I have personally seen the same with other books as Producing OSS by Karl Fogel, Thinking in Java by Bruce Eckel, several books by Eric Raymond, and the O’Rilley’s Open Books project. Even though they are available for free I have ended up buying several of these books (which I recommend). Bruce Eckel claimed that the feedback he got from his online readers enabled him to write an even better book. This is very much the same as with a lot of the high quality open source software out there. Open it up to contributions from others.
Having material freely available on the Internet enables artists to reach out to new potential fans. I would never have found nor bough anything from stand up artists like for instance Carlos Mencia, Steven Lynch, and Jeff Dunham if it wasn’t for the Internet and youtube. I have also found music and movies in the same way. So keep up this free trend. I believe it will pay off for everyone in the end, well except perhaps for distributors of movies, music and so on.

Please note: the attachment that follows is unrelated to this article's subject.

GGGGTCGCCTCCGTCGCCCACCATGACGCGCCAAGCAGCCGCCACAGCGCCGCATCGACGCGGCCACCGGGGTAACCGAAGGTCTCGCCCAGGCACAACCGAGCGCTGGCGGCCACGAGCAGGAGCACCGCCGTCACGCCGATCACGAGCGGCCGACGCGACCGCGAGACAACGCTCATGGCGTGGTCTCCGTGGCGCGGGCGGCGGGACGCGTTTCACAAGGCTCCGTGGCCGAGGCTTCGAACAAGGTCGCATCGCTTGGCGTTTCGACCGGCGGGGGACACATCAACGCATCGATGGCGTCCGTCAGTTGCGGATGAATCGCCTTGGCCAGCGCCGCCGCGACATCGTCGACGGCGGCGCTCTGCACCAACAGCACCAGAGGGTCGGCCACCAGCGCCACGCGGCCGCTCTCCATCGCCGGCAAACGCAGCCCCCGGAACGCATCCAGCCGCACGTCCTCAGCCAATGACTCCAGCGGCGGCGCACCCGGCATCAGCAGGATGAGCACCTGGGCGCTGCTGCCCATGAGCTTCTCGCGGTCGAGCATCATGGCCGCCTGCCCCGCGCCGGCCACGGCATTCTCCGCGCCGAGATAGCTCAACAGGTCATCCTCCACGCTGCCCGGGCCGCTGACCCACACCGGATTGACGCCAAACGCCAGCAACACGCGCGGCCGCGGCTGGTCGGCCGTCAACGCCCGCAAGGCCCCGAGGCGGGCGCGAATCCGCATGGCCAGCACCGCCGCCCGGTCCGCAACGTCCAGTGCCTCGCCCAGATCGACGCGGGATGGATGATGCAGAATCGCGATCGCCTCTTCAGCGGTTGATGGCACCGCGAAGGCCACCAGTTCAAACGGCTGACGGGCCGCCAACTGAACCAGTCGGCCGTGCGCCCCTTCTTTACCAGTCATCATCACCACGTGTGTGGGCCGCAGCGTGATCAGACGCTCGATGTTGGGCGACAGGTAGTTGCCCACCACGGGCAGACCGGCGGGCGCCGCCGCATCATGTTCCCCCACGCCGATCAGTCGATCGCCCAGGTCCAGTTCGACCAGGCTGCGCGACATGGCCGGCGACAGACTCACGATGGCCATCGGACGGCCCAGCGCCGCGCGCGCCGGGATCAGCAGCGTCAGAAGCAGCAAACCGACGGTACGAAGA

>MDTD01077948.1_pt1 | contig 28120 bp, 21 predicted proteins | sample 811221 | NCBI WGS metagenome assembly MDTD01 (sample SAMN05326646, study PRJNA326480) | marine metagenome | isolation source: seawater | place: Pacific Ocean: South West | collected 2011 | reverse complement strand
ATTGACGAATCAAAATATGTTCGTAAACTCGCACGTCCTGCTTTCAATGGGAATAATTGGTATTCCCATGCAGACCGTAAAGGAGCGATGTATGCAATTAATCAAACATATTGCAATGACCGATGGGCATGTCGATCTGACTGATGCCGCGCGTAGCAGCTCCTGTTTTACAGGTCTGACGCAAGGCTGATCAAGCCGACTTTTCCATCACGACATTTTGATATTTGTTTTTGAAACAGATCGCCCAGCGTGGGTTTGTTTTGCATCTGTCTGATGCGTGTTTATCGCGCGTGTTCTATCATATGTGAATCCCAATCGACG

In the first part of this series of blog entries I introduced some basic features of open source software (OSS). In the second and following parts I will discuss open source software I use to make my day as a researcher simpler. One of the most important activities related to research is publication and dissemination of results. To aid this process I use the typesetting system LaTeX.
There are probably more options for writing your publications and your thesis than there are stars in the sky. I will not go into detail on hardly any of these (see for instance here). Most people choose between an office tool like Mircrosoft Word or OpenOffice, or a typesetting language like LaTeX. Office tools offer easy editing based on WYSIWYG (what you see is what you get) and with reference managers like Endnote they would probably work quite well. That is if you are writing small to moderate sized documents, strictly using document styles, never writing mathematical formulas, and writing alone or with some sort of e-mail document locking.